Posted: 7:57 p.m. Thursday, March 28, 2013
By Jim Galloway
Gov. Nathan Deal began this session of the Legislature by avoiding a nasty fight over extension of the hospital bed tax. He may end the session by helping lawmakers avoid another unpleasant confrontation.
Hours ago, we reported Speaker David Ralston as saying that a measure to ban abortion coverage in state employee insurance policies would not pass his House this evening.
The issue – which came up suddenly on Monday, attached to H.B. 246 – requires more study, Ralston said.
When the AJC’s Greg Bluestein caught up with the governor, he appeared to back the speaker up:
"That is an issue that I think probably needed more time and discussion to make the members familiar with the situation. And I think it's something that over the recess period we can look at in terms of what our state health benefit plan provides and whether or not there are other ways short of legislation that this subject can be addressed.”
The highlights are mine. Remember that Deal is up for re-election in 2014. And minutes ago, I ran into Mike Griffin of Georgia Right to Life, the anti-abortion group behind the legislation. Here’s what he said:
“Governor Deal has offered an executive solution, by using his regulatory powers, to assure that taxpayer funds will not be used for elective abortions. We hope that he’ll be able to work with the Department of Community Health and be able to apply an executive solution where a legislative solution is not going to be found.”
The GRTL spokesman said he’d conferred with the governor’s chief of staff, Chris Riley, on the matter. Griffin acknowledged that the governor might not have the authority required to erase abortion coverage from insurance policies.
“If he does not do it, it will be because he can’t. We trust him to be willing to try,” Griffin said.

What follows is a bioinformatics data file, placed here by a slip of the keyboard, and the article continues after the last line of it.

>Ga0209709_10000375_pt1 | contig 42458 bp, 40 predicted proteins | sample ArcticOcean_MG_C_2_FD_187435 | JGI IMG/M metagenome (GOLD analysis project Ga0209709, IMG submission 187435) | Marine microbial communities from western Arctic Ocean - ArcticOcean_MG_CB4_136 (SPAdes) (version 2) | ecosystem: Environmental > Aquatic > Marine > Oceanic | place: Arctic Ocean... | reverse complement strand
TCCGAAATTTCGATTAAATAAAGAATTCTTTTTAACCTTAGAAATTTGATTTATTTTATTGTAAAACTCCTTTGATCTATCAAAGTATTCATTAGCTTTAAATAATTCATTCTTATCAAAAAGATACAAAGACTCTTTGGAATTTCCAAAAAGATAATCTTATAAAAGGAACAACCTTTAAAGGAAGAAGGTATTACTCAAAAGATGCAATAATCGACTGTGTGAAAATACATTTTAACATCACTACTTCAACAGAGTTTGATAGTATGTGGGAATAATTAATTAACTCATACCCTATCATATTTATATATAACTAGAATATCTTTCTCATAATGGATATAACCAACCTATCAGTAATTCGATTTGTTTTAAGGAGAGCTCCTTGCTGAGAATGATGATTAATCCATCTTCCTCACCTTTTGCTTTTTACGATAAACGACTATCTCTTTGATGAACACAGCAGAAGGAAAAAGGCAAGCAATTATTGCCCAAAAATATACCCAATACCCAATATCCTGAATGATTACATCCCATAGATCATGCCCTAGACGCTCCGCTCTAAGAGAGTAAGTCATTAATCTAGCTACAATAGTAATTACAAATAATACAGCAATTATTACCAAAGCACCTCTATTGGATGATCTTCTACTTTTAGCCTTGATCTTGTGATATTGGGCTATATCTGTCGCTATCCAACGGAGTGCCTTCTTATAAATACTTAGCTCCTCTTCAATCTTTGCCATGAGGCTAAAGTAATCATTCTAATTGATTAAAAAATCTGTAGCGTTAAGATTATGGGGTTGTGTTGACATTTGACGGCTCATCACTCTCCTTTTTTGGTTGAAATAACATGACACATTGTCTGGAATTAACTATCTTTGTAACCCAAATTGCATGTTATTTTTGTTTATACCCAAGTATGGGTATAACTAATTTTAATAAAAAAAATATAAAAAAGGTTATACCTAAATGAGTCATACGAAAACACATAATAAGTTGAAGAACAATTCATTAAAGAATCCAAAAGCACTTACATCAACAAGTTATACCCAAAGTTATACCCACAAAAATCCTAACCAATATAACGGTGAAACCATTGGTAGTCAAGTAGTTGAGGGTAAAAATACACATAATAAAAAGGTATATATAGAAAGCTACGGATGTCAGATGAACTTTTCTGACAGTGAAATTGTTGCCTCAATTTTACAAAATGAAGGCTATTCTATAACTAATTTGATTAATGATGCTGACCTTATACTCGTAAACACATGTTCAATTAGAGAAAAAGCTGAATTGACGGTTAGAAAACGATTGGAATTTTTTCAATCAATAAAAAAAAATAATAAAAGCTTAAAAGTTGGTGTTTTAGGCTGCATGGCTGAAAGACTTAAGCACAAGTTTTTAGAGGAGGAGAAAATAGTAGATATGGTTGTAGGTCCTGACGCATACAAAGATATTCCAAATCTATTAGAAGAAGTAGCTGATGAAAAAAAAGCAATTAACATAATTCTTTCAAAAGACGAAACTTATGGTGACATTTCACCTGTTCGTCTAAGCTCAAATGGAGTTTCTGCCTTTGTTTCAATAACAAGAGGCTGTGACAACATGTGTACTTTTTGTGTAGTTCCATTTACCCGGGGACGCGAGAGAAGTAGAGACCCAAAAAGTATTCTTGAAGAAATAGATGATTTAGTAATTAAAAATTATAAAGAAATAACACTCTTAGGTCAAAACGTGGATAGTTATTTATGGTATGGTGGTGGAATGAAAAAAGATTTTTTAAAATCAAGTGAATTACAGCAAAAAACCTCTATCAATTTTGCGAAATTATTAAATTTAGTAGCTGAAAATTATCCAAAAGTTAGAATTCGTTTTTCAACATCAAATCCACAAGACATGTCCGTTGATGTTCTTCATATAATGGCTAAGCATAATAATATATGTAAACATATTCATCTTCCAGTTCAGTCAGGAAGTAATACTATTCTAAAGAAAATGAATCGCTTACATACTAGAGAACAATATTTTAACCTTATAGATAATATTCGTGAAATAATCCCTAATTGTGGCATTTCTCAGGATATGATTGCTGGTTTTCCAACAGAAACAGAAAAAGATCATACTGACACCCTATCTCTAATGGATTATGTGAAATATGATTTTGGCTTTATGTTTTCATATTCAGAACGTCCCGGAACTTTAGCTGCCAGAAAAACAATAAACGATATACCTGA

While a deal has been reached on an ethics bill, H.B. 142, that would subject lobbyists to a $75 cap on gifts to lawmakers, a companion bill setting new rules for campaign disclosures is just now making it to the desk of lawmakers.
The bargain on H.B. 142 was struck shortly before 3 a.m. today, we’re told. But a House-Senate conference committee on H.B. 143 was just appointed in the six o’clock hour.
The House, we’re told, had balked at an addition to H.B. 143 demanded by the Senate – an incumbent-protection provision that would prohibit challengers to sitting lawmakers and statewide election officials from raising campaign contributions while the Legislature is in session.
Lawmakers and constitutional officers are prohibited from raising cash during the session. Supporters say this would “level the playing field.”
We just looked at the version placed on the desk of senators. The incumbent-protection clause has apparently been removed.
AJC reporters have been told that the governor, in his post-midnight negotiating session with House Speaker David Ralston and Lt. Gov. Casey Cagle, threatened to call a special session if the two didn’t come to terms on H.B. 142, the main ethics bill.
But in a late afternoon scrum with reporters, Deal refused to confirm the accounts. "I don't think I should comment on that one," he said with a chuckle.
Nor would he render a final verdict on a bill that no one has really seen yet – but clearly Deal doesn’t think the $75 gift cap, with no other limitations, goes far enough. Said the governor:
"That was a difficult discussion as to what the appropriate level should be. I'm glad that they have a piece of legislation because i think that's an indication they have listened to the concerns of the public. I'm sure in the future someone would like to tighten it."
A bill that would give foreigners quicker access to Georgia driver’s licenses won final passage in the House this afternoon and is heading to Gov. Nathan Deal’s desk for his signature. Deal has already indicated support for House Bill 475, which passed the Senate Tuesday with a few amendments. The governor has said the bill would make Georgia more business-friendly. A spokesman for the governor said his office would start reviewing approved legislation Friday.
Georgia college students may find packaged beer and wine a brief walk away, given final passage of House Bill 517. The measure would allow local governments decide the distance between college campuses and stores selling beer and wine. Currently, stores can be within 100 yards of a college campus.